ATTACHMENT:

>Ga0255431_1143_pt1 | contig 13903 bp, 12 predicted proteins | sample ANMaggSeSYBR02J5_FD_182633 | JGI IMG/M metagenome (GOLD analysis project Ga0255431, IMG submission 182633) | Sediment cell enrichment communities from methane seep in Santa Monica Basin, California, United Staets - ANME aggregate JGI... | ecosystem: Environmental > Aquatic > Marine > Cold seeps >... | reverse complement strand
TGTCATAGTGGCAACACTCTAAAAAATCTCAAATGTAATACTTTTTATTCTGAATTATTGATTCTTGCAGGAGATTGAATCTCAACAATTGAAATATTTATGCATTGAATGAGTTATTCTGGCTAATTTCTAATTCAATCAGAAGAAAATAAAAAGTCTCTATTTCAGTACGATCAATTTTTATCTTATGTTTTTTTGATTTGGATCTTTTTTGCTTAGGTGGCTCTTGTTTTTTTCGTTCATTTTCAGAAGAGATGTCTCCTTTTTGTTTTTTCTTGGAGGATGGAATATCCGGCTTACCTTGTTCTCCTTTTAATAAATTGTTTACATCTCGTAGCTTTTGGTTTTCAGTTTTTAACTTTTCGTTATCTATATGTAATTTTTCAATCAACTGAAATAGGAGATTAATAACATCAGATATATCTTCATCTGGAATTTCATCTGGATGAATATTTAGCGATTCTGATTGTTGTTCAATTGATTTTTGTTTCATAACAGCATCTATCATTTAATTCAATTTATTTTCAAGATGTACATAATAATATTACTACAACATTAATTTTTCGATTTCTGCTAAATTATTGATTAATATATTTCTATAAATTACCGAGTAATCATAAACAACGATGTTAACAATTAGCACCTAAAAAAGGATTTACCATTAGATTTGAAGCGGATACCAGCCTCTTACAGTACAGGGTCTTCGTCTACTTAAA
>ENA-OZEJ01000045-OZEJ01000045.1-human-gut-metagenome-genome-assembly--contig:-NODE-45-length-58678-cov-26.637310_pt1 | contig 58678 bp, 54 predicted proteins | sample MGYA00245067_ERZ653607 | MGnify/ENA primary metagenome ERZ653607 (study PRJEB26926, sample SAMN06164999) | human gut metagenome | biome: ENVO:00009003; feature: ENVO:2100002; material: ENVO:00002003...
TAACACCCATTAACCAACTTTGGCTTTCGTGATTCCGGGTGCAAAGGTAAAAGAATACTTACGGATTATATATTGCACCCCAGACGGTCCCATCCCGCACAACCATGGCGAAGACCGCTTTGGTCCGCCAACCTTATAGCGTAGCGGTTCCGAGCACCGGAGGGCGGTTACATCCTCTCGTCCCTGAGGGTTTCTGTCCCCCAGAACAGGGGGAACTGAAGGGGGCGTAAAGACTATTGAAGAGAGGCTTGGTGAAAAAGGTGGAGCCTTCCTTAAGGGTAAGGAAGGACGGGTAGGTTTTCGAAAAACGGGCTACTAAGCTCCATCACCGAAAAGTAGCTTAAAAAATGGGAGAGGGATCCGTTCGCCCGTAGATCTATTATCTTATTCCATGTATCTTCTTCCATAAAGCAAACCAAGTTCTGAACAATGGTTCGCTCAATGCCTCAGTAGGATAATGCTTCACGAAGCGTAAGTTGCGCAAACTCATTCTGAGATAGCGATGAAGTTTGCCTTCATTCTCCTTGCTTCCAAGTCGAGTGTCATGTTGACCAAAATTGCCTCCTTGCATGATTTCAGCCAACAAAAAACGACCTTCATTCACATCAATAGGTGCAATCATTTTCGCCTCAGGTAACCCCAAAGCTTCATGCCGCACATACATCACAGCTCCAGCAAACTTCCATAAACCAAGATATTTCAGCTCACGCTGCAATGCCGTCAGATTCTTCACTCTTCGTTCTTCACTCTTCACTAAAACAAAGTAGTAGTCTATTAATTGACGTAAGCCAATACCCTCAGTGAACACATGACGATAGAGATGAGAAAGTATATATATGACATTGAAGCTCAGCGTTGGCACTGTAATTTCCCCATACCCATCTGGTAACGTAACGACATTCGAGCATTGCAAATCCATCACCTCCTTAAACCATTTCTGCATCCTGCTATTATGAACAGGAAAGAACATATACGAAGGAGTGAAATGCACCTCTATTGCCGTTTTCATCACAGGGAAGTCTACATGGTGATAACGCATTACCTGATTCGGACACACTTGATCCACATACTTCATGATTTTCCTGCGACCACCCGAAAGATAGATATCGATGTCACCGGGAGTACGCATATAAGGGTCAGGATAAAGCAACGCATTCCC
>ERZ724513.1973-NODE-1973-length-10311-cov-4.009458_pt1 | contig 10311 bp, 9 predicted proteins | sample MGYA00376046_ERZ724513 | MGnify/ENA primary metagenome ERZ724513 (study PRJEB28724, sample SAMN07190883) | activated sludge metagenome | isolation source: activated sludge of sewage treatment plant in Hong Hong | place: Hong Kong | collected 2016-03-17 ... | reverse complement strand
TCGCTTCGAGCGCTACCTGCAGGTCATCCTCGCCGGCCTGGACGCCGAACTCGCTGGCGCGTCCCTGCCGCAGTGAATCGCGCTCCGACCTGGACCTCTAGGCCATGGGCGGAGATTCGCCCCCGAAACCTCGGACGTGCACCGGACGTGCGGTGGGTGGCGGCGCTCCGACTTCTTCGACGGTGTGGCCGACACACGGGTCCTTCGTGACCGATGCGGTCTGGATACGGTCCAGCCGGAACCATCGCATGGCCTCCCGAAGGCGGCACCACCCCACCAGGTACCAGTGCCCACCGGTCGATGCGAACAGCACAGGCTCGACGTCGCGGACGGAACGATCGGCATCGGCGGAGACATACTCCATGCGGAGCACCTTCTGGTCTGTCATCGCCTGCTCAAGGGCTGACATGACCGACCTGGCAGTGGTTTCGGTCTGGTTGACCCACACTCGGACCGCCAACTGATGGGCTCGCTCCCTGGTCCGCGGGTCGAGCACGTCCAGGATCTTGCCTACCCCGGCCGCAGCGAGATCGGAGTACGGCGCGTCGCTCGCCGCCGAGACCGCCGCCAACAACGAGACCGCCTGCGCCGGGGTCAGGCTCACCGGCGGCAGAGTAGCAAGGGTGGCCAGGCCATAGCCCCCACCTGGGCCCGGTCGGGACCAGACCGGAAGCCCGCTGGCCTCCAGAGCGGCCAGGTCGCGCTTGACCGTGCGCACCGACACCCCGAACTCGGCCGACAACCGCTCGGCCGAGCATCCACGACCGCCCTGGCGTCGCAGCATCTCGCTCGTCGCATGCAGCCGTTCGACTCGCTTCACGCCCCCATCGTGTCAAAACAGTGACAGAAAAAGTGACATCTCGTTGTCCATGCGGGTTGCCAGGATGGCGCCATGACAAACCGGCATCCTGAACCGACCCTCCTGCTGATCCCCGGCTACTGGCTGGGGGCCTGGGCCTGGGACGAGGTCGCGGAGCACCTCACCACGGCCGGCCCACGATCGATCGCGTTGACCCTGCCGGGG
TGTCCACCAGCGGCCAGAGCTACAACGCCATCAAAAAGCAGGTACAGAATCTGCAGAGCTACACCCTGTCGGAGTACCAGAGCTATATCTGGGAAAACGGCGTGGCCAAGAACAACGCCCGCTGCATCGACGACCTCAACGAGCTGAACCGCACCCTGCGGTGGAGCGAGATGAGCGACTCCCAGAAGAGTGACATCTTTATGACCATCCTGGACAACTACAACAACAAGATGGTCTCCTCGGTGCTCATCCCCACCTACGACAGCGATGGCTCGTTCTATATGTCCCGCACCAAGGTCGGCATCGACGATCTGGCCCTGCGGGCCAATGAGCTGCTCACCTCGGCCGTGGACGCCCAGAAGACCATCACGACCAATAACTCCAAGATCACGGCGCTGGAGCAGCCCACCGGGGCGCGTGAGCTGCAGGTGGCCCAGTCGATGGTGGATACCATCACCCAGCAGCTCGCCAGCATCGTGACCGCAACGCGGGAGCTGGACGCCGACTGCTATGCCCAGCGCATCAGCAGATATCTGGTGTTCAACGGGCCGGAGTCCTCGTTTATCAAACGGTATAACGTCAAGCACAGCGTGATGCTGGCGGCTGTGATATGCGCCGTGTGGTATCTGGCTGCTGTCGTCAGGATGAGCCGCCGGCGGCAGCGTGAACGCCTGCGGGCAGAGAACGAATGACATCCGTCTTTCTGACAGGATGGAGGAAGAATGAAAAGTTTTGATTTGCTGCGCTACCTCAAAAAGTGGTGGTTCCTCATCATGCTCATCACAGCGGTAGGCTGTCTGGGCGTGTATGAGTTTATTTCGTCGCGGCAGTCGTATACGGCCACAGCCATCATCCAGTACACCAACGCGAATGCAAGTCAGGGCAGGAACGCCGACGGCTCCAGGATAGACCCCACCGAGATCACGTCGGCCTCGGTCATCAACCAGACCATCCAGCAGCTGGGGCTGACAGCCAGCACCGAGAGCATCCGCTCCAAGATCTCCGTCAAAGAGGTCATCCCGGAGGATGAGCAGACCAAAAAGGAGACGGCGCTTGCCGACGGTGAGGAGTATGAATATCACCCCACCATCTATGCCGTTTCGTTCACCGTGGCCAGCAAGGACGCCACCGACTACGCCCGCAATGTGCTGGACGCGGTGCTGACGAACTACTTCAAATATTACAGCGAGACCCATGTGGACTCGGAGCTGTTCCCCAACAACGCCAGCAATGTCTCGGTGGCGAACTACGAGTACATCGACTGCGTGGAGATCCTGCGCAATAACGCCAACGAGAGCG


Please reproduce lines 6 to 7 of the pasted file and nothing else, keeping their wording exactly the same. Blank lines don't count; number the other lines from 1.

TCGCTTCGAGCGCTACCTGCAGGTCATCCTCGCCGGCCTGGACGCCGAACTCGCTGGCGCGTCCCTGCCGCAGTGAATCGCGCTCCGACCTGGACCTCTAGGCCATGGGCGGAGATTCGCCCCCGAAACCTCGGACGTGCACCGGACGTGCGGTGGGTGGCGGCGCTCCGACTTCTTCGACGGTGTGGCCGACACACGGGTCCTTCGTGACCGATGCGGTCTGGATACGGTCCAGCCGGAACCATCGCATGGCCTCCCGAAGGCGGCACCACCCCACCAGGTACCAGTGCCCACCGGTCGATGCGAACAGCACAGGCTCGACGTCGCGGACGGAACGATCGGCATCGGCGGAGACATACTCCATGCGGAGCACCTTCTGGTCTGTCATCGCCTGCTCAAGGGCTGACATGACCGACCTGGCAGTGGTTTCGGTCTGGTTGACCCACACTCGGACCGCCAACTGATGGGCTCGCTCCCTGGTCCGCGGGTCGAGCACGTCCAGGATCTTGCCTACCCCGGCCGCAGCGAGATCGGAGTACGGCGCGTCGCTCGCCGCCGAGACCGCCGCCAACAACGAGACCGCCTGCGCCGGGGTCAGGCTCACCGGCGGCAGAGTAGCAAGGGTGGCCAGGCCATAGCCCCCACCTGGGCCCGGTCGGGACCAGACCGGAAGCCCGCTGGCCTCCAGAGCGGCCAGGTCGCGCTTGACCGTGCGCACCGACACCCCGAACTCGGCCGACAACCGCTCGGCCGAGCATCCACGACCGCCCTGGCGTCGCAGCATCTCGCTCGTCGCATGCAGCCGTTCGACTCGCTTCACGCCCCCATCGTGTCAAAACAGTGACAGAAAAAGTGACATCTCGTTGTCCATGCGGGTTGCCAGGATGGCGCCATGACAAACCGGCATCCTGAACCGACCCTCCTGCTGATCCCCGGCTACTGGCTGGGGGCCTGGGCCTGGGACGAGGTCGCGGAGCACCTCACCACGGCCGGCCCACGATCGATCGCGTTGACCCTGCCGGGG
TGTCCACCAGCGGCCAGAGCTACAACGCCATCAAAAAGCAGGTACAGAATCTGCAGAGCTACACCCTGTCGGAGTACCAGAGCTATATCTGGGAAAACGGCGTGGCCAAGAACAACGCCCGCTGCATCGACGACCTCAACGAGCTGAACCGCACCCTGCGGTGGAGCGAGATGAGCGACTCCCAGAAGAGTGACATCTTTATGACCATCCTGGACAACTACAACAACAAGATGGTCTCCTCGGTGCTCATCCCCACCTACGACAGCGATGGCTCGTTCTATATGTCCCGCACCAAGGTCGGCATCGACGATCTGGCCCTGCGGGCCAATGAGCTGCTCACCTCGGCCGTGGACGCCCAGAAGACCATCACGACCAATAACTCCAAGATCACGGCGCTGGAGCAGCCCACCGGGGCGCGTGAGCTGCAGGTGGCCCAGTCGATGGTGGATACCATCACCCAGCAGCTCGCCAGCATCGTGACCGCAACGCGGGAGCTGGACGCCGACTGCTATGCCCAGCGCATCAGCAGATATCTGGTGTTCAACGGGCCGGAGTCCTCGTTTATCAAACGGTATAACGTCAAGCACAGCGTGATGCTGGCGGCTGTGATATGCGCCGTGTGGTATCTGGCTGCTGTCGTCAGGATGAGCCGCCGGCGGCAGCGTGAACGCCTGCGGGCAGAGAACGAATGACATCCGTCTTTCTGACAGGATGGAGGAAGAATGAAAAGTTTTGATTTGCTGCGCTACCTCAAAAAGTGGTGGTTCCTCATCATGCTCATCACAGCGGTAGGCTGTCTGGGCGTGTATGAGTTTATTTCGTCGCGGCAGTCGTATACGGCCACAGCCATCATCCAGTACACCAACGCGAATGCAAGTCAGGGCAGGAACGCCGACGGCTCCAGGATAGACCCCACCGAGATCACGTCGGCCTCGGTCATCAACCAGACCATCCAGCAGCTGGGGCTGACAGCCAGCACCGAGAGCATCCGCTCCAAGATCTCCGTCAAAGAGGTCATCCCGGAGGATGAGCAGACCAAAAAGGAGACGGCGCTTGCCGACGGTGAGGAGTATGAATATCACCCCACCATCTATGCCGTTTCGTTCACCGTGGCCAGCAAGGACGCCACCGACTACGCCCGCAATGTGCTGGACGCGGTGCTGACGAACTACTTCAAATATTACAGCGAGACCCATGTGGACTCGGAGCTGTTCCCCAACAACGCCAGCAATGTCTCGGTGGCGAACTACGAGTACATCGACTGCGTGGAGATCCTGCGCAATAACGCCAACGAGAGCG